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[Serious] Can we have a discussion about anti-gun control laws? Educate me.

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posted on Apr, 16 2017 @ 08:56 PM
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originally posted by: Gryphon66

originally posted by: neo96
a reply to: Gryphon66




Your ability to buy has been infringed, not your right to bear/own/hold/carry.


Another gold medal for mental gymnastics.


Another gold medal for meaningless, empty statements tossed in.


As locknload asked.

If I can't buy how can I bear ?




posted on Apr, 16 2017 @ 08:56 PM
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a reply to: Gryphon66


LOL ... my argument proves that someone's coming to get your guns?

Your argument boils down that I only have the right to own arms and not the right to acquire them. Ergo, anyone who does not already own arms is de facto unable to exercise their right to own them unless they choose to manufacture their own. And, say, can we make that restriction on selling firearms retroactive? I would still have the right to own firearms, but if course I would have to surrender the ones I own now since they were illegally sold...

No. I want my damn cake back... all of it!

TheRedneck



posted on Apr, 16 2017 @ 08:58 PM
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originally posted by: Gryphon66
a reply to: cynicalheathen

Right, if you take your property back by force, you're reinforcing the idea that might equals right. I've stated that's the summation of your position.

You don't have any legal recourse because every government is merely a siphon on your "rights" according to you ... so you can't count on the state to help you enforce your "rights" in your scenario.



In this case, the government is actually doing its job, protecting my right to enjoy my property by providing an avenue to apprehend the person who took my property, punishing said person, and making my loss whole again.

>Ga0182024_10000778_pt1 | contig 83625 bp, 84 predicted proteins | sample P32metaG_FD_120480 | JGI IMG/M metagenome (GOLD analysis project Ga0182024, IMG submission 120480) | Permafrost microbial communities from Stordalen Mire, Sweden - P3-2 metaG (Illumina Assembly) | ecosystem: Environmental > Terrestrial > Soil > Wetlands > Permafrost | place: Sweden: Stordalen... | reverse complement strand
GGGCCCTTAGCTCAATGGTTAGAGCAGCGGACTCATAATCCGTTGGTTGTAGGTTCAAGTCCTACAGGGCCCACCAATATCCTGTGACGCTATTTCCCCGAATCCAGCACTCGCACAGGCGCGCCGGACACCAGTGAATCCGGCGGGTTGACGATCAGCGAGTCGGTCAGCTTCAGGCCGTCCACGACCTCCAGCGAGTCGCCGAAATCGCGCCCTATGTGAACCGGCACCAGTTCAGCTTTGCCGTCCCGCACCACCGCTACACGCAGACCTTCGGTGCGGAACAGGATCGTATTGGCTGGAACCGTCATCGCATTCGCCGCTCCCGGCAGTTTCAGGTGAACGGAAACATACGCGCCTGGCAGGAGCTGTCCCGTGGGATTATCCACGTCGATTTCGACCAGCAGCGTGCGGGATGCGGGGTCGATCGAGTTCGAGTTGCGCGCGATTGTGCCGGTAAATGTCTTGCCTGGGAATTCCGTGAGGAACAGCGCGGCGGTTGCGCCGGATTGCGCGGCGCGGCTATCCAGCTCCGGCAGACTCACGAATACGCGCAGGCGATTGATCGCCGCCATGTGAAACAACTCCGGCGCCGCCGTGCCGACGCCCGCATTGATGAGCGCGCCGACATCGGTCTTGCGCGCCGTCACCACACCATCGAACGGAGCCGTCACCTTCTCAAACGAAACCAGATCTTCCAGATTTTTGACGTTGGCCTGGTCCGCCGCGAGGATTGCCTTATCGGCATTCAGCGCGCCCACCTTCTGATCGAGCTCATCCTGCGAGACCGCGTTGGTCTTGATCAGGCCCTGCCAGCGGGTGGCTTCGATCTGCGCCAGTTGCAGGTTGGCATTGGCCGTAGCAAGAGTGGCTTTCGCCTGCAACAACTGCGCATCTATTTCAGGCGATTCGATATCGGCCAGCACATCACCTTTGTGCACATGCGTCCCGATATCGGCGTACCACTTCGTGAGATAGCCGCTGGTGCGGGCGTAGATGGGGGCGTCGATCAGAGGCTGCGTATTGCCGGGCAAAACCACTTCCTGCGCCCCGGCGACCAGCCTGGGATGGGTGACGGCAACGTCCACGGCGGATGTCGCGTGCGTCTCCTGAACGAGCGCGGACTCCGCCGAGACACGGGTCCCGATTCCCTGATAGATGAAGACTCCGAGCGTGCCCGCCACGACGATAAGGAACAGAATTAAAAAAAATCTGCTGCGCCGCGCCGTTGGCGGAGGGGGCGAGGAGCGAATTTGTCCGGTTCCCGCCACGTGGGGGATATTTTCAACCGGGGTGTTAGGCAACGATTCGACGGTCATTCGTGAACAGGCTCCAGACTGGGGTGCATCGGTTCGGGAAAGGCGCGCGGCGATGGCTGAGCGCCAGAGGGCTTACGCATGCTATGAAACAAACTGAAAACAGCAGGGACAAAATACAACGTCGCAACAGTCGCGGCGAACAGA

The sole function of government is to protect the rights of its citizenry. Anything else is outside the scope of its mission.

If government is actively violating the individual's rights, then it is illegitimate.



posted on Apr, 16 2017 @ 08:59 PM
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originally posted by: seasonal
a reply to: Gryphon66

If there are items that are guaranteed in the bill of rights being kept from the people, in this case certain firearms, then we are in fact not free.

If you need to ask for permission for a guaranteed freedom, that freedom is not there.


That's nothing more than a somewhat cloudy statement of your opinion. Arms are not guaranteed in the Constitution, the right to bear them is.

Your equation of freedom with the trivial matter of not being able to buy some gun that you want is ... quite limited.



posted on Apr, 16 2017 @ 09:00 PM
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originally posted by: neo96

originally posted by: cynicalheathen
I still haven't been provided with an answer to who is granted the authority to even intepret the 2nd Amendment...


Theres nothing to interpret regarding the second.

It's clearly spelled out separated by comas.

The SCOTUS's job is suppose to make sure the federal state doesn't violate the US constitution.

ALL gun control does.



It was a rhetorical question.

I'm merely trying to point out that there is no specifically granted power of interpretation in the Constitution to any entity, SCOTUS or otherwise.